Preserving Mexico's folk art masks
Bill LeVasseur has collected hundreds of Mexican masks from remote villages that now hang on the walls of his museum in San Miguel de Allende. He's singlehandedly preserving a piece of Mexican culture that few realize is still thriving today.
San Miguel de Allende, Mexico — Bill LeVasseur never set out to become an ethnographer. Or a historian, anthropologist, migration specialist, or scholar of syncretism for that matter. He was an American advertising executive living in Mexico City who simply liked Mexican folk art.
But in the past two decades he has become all of those things, of sorts at least, amassing a collection of hundreds of Mexican masks from remote villages across the country that today he hangs on the walls of his museum in San Miguel de Allende. In doing so, he has singlehandedly preserved a piece of Mexican culture that few realize is still thriving today.
“Some of the best compliments I get are from Mexicans,” he says. “ 'Thank you for preserving this,' they say. 'This is part of our culture that we can't lose.' "
Masks have a crucial place in Mexican society, a pre-Hispanic custom that evolved but continued after conquest by the Spanish. Today, particularly in the thousands of tiny towns across the country, artisans still carve them for use in ceremonial dances to celebrate feast days and patron saints, most of it fusing elements of indigenous customs with Roman Catholic narrative.
Mr. LeVasseur stumbled upon masks innocently enough, as an expat on a stint abroad in Mexico City. A colleague gave him one as a present, piquing his curiosity. He started reading. He began going to art fairs to look for new renderings. Then he started traveling the switchbacks across the country.
“I felt like I was looking through a keyhole back 400 years in time,” he says of his first experiences watching dancers in costume marching down the streets of dusty Mexican towns.
Today his collection, The Other Face of Mexico, spans the spectrum: representations of saints and devils, adorned with tigers and snakes, carved from mahogany or avocado wood. His one requirement: that they have previously been used in a dance or ritual, so that they are a living piece of history, not simply a piece of art.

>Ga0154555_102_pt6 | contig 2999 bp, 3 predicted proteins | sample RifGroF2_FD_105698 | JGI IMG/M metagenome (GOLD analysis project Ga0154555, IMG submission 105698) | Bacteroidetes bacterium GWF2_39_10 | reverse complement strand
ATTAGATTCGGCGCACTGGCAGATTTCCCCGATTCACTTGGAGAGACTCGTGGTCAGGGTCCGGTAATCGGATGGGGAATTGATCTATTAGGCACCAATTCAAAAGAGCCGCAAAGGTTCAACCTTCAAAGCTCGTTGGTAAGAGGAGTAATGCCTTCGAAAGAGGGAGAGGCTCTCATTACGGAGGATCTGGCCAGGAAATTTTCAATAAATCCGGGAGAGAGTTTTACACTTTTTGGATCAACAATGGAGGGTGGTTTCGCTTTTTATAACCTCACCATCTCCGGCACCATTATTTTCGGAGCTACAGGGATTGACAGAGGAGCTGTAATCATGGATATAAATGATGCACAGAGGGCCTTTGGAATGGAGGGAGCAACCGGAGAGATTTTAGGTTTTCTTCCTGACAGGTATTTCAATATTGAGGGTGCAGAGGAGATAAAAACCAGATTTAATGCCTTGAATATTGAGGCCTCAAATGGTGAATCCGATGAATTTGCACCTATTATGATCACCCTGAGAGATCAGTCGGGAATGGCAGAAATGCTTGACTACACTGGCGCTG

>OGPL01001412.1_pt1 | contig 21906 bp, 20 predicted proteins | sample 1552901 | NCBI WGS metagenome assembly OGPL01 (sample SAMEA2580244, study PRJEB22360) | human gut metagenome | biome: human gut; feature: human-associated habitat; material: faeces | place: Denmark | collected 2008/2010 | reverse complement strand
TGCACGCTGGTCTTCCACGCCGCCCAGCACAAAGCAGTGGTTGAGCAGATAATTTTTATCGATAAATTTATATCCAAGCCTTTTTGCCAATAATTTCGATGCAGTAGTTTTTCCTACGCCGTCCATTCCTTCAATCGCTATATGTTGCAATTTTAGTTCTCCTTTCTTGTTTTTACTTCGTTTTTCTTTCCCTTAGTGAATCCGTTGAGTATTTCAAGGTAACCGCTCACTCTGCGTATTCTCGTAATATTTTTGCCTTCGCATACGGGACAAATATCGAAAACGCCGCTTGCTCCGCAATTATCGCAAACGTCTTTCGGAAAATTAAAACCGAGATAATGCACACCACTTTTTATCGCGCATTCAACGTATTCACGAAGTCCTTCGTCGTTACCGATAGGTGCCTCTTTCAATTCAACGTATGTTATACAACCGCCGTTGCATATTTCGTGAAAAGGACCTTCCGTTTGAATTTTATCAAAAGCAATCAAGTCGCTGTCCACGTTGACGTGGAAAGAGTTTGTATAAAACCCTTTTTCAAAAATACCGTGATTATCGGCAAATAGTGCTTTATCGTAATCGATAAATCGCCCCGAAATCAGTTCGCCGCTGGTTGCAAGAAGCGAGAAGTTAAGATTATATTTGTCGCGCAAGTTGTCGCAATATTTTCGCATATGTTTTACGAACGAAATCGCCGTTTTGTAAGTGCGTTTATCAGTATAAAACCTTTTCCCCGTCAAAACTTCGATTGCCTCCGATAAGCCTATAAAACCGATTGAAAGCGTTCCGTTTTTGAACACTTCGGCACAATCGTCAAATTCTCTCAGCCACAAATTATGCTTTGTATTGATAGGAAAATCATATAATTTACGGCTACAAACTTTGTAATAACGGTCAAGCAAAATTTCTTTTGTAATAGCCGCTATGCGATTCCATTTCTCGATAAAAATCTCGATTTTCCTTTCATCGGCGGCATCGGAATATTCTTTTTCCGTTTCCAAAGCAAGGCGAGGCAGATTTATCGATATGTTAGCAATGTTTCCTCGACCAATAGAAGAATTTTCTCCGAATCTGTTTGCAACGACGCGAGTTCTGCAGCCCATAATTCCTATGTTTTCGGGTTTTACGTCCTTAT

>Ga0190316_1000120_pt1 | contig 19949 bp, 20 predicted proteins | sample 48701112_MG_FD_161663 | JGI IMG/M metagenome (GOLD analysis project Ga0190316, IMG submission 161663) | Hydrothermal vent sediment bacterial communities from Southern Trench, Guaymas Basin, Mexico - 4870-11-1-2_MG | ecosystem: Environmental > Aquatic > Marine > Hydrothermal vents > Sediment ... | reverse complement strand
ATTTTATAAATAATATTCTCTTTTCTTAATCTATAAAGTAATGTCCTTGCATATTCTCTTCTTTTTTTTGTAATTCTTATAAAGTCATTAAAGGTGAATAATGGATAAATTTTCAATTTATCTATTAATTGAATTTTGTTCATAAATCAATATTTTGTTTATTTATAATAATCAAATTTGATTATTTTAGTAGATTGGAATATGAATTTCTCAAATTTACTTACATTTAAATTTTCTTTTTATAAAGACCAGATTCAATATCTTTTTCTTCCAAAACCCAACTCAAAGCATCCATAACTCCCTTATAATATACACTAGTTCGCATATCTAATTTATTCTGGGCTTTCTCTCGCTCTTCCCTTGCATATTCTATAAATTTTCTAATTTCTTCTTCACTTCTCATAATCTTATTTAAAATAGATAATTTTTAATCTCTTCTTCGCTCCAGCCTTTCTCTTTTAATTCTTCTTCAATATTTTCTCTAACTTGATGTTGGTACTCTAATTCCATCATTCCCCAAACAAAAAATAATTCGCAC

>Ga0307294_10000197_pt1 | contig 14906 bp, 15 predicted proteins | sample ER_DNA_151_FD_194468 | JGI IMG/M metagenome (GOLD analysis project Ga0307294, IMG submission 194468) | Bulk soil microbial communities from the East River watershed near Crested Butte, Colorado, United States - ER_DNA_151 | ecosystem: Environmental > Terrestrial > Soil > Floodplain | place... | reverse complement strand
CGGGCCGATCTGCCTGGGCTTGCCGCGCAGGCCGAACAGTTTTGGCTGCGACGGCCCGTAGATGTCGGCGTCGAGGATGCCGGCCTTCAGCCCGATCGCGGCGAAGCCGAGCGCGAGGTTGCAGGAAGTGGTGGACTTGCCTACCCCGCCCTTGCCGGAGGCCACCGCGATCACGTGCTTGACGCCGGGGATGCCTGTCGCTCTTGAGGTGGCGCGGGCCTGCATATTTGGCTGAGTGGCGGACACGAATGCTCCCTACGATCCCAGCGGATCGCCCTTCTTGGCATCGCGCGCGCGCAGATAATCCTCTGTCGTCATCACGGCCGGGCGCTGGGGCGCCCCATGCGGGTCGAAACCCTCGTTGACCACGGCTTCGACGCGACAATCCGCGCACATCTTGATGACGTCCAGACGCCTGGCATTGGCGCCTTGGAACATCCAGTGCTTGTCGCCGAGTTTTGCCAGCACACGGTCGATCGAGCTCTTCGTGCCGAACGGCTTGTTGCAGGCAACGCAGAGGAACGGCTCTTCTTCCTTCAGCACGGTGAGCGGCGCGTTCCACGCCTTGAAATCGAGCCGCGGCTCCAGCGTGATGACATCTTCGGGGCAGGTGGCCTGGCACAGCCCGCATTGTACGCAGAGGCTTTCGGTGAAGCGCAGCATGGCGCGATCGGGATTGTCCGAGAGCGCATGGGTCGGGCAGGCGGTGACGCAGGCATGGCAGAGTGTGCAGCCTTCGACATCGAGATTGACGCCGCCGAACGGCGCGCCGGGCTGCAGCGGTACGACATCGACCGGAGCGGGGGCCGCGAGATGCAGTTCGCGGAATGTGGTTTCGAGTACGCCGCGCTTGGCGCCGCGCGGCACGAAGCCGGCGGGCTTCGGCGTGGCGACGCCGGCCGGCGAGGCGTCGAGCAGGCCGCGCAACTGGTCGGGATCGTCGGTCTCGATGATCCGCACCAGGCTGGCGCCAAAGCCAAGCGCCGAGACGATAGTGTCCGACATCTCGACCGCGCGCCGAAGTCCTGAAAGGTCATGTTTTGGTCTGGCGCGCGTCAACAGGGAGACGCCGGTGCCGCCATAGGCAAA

LeVasseur has retired from his job and moved permanently to San Miguel de Allende, where he and his wife, in addition to the museum, run a bed-and-breakfast. But he still travels extensively, adding to his collection each year.
Taking five or six journeys annually, he has helped spread maskmaking knowledge across the country. Some towns are so small that that residents communicate and share crucial news via loudspeaker. He remembers showing up at one and paying the equivalent of a dollar for a town member to advertise that a man was there, interested in seeing what masks were available for sale. Artisans, carrying their most detailed work, walked in droves towards him. While many have spent lifetimes etching wood, a skill passed down from family to family, they have little idea of the art being created in the rest of the country. LeVasseur always bring photographs to share and leave with them.
At home in San Miguel de Allende, a popular destination for American retirees in central Mexico, his musem draws visitors from across the globe. But some of his most important visitors are the school children that come in busloads weekly.
The indigenous represent about a 10th of Mexico's population – there are more than 60 indigenous languages officially spoken throughout the country – and they preserve their culture not just through language but through their celebrations and the structure of their kinship. But school curricula treats indigenous culture as history, LeVasseur says. The students learn that the Spaniards conquered Mexico in the 16th century, and are pointed to the archeological ruins of Teotihuacan in central Mexico or the Maya ruins of Chichen Itza in the Yucatan Peninsula to learn about indigenous history. But it often stops there. “This is not just history,” LeVasseur says, “it's contemporary.”
The proceeds from the museum go to a local daycare, which looks after the children of indigenous women who sell crafts on the streets to tourists during the day. Eventually LeVasseur hopes that his collection ends up in a university in the United States. In the meantime it continues to grow, as artisans stay busy and the dances thrive, exposing everyone from a five-year-old Mexican to a Finnish housewife to a slice of culture that might otherwise remain isolated in the high mountains or tropical lowlands of Mexico.
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